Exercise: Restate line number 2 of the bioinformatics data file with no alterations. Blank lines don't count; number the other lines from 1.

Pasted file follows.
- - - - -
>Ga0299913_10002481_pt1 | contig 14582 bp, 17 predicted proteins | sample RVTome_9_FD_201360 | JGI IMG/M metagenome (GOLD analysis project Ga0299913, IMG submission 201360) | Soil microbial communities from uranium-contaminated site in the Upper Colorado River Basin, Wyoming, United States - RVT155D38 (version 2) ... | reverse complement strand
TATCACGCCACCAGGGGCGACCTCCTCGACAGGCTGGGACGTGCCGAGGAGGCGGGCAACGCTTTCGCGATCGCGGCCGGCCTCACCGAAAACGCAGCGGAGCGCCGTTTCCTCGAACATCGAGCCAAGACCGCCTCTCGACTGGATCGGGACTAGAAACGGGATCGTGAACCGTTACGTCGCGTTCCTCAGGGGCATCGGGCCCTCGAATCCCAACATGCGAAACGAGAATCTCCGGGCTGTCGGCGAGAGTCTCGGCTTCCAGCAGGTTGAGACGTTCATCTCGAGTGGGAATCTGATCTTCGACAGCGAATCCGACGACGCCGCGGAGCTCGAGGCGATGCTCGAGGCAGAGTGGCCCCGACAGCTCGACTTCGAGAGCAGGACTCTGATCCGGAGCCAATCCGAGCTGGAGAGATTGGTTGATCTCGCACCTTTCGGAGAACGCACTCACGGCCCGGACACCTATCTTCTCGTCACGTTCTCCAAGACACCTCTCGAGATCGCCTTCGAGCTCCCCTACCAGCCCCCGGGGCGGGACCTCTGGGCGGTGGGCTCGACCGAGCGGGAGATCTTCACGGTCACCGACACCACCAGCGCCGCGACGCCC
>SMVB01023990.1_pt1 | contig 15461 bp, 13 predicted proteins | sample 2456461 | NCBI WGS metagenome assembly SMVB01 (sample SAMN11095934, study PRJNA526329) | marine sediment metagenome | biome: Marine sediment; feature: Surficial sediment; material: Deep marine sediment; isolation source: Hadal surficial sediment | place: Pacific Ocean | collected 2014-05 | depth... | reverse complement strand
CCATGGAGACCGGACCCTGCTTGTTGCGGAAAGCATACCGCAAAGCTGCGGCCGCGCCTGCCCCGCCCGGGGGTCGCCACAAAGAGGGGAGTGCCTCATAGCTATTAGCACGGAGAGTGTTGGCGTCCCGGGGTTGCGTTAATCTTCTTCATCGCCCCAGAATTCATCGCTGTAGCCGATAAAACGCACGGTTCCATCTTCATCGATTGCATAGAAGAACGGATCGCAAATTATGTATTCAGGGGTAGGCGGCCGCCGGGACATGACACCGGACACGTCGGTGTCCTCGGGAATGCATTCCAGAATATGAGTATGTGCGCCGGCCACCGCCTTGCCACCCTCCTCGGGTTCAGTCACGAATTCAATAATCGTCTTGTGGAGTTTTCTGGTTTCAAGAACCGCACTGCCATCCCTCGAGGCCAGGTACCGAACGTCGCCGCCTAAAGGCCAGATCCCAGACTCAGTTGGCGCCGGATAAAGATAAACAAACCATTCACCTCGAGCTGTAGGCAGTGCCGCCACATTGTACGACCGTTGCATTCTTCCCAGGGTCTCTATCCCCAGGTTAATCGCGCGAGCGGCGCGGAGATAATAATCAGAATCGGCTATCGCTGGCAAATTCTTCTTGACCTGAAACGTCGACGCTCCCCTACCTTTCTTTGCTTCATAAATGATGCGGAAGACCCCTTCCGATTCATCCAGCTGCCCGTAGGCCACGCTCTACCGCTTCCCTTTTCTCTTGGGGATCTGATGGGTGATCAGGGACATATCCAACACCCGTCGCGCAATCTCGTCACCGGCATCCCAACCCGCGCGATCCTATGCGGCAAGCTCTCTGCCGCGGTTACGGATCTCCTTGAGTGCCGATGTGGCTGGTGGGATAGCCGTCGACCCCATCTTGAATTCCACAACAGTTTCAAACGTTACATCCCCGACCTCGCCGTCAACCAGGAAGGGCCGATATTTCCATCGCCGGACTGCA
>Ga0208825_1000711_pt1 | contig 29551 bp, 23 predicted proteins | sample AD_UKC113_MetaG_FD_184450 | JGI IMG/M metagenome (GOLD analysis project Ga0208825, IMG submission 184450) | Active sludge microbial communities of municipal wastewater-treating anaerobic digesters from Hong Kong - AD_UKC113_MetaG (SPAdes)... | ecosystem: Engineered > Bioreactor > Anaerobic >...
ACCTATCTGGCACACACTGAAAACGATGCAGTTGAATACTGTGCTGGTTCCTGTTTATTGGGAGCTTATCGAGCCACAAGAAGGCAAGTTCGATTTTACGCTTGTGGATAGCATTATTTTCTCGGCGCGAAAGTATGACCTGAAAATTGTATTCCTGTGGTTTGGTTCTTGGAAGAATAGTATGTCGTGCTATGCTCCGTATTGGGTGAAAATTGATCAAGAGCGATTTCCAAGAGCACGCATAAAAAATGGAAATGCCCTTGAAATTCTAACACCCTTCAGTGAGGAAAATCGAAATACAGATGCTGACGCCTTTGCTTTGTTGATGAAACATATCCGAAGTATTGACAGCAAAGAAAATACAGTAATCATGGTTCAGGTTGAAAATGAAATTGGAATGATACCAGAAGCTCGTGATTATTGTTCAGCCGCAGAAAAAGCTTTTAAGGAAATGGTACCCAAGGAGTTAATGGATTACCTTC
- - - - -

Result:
TATCACGCCACCAGGGGCGACCTCCTCGACAGGCTGGGACGTGCCGAGGAGGCGGGCAACGCTTTCGCGATCGCGGCCGGCCTCACCGAAAACGCAGCGGAGCGCCGTTTCCTCGAACATCGAGCCAAGACCGCCTCTCGACTGGATCGGGACTAGAAACGGGATCGTGAACCGTTACGTCGCGTTCCTCAGGGGCATCGGGCCCTCGAATCCCAACATGCGAAACGAGAATCTCCGGGCTGTCGGCGAGAGTCTCGGCTTCCAGCAGGTTGAGACGTTCATCTCGAGTGGGAATCTGATCTTCGACAGCGAATCCGACGACGCCGCGGAGCTCGAGGCGATGCTCGAGGCAGAGTGGCCCCGACAGCTCGACTTCGAGAGCAGGACTCTGATCCGGAGCCAATCCGAGCTGGAGAGATTGGTTGATCTCGCACCTTTCGGAGAACGCACTCACGGCCCGGACACCTATCTTCTCGTCACGTTCTCCAAGACACCTCTCGAGATCGCCTTCGAGCTCCCCTACCAGCCCCCGGGGCGGGACCTCTGGGCGGTGGGCTCGACCGAGCGGGAGATCTTCACGGTCACCGACACCACCAGCGCCGCGACGCCC